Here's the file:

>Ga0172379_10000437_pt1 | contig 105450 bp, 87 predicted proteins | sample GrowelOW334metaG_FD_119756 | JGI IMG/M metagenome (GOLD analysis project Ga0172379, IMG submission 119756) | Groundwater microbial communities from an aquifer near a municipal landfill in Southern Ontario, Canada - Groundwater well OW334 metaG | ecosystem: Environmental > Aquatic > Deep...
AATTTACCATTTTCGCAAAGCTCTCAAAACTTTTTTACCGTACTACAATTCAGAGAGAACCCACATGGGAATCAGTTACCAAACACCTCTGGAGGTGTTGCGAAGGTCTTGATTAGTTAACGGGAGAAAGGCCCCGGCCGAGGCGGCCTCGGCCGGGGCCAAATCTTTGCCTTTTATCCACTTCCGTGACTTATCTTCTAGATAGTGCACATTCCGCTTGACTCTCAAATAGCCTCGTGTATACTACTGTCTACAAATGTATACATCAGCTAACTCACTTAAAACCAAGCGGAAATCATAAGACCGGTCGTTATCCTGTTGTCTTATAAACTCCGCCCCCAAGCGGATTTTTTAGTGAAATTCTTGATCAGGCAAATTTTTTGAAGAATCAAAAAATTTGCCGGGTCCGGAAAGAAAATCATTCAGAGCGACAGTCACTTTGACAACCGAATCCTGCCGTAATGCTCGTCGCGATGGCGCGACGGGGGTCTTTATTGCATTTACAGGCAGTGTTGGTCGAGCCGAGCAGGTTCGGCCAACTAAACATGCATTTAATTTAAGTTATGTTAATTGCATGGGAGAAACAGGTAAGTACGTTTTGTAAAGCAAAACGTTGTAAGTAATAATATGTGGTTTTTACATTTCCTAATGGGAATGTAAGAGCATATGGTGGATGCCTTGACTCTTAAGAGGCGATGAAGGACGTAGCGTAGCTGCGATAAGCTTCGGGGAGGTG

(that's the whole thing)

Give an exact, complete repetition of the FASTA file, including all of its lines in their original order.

>Ga0172379_10000437_pt1 | contig 105450 bp, 87 predicted proteins | sample GrowelOW334metaG_FD_119756 | JGI IMG/M metagenome (GOLD analysis project Ga0172379, IMG submission 119756) | Groundwater microbial communities from an aquifer near a municipal landfill in Southern Ontario, Canada - Groundwater well OW334 metaG | ecosystem: Environmental > Aquatic > Deep...
AATTTACCATTTTCGCAAAGCTCTCAAAACTTTTTTACCGTACTACAATTCAGAGAGAACCCACATGGGAATCAGTTACCAAACACCTCTGGAGGTGTTGCGAAGGTCTTGATTAGTTAACGGGAGAAAGGCCCCGGCCGAGGCGGCCTCGGCCGGGGCCAAATCTTTGCCTTTTATCCACTTCCGTGACTTATCTTCTAGATAGTGCACATTCCGCTTGACTCTCAAATAGCCTCGTGTATACTACTGTCTACAAATGTATACATCAGCTAACTCACTTAAAACCAAGCGGAAATCATAAGACCGGTCGTTATCCTGTTGTCTTATAAACTCCGCCCCCAAGCGGATTTTTTAGTGAAATTCTTGATCAGGCAAATTTTTTGAAGAATCAAAAAATTTGCCGGGTCCGGAAAGAAAATCATTCAGAGCGACAGTCACTTTGACAACCGAATCCTGCCGTAATGCTCGTCGCGATGGCGCGACGGGGGTCTTTATTGCATTTACAGGCAGTGTTGGTCGAGCCGAGCAGGTTCGGCCAACTAAACATGCATTTAATTTAAGTTATGTTAATTGCATGGGAGAAACAGGTAAGTACGTTTTGTAAAGCAAAACGTTGTAAGTAATAATATGTGGTTTTTACATTTCCTAATGGGAATGTAAGAGCATATGGTGGATGCCTTGACTCTTAAGAGGCGATGAAGGACGTAGCGTAGCTGCGATAAGCTTCGGGGAGGTG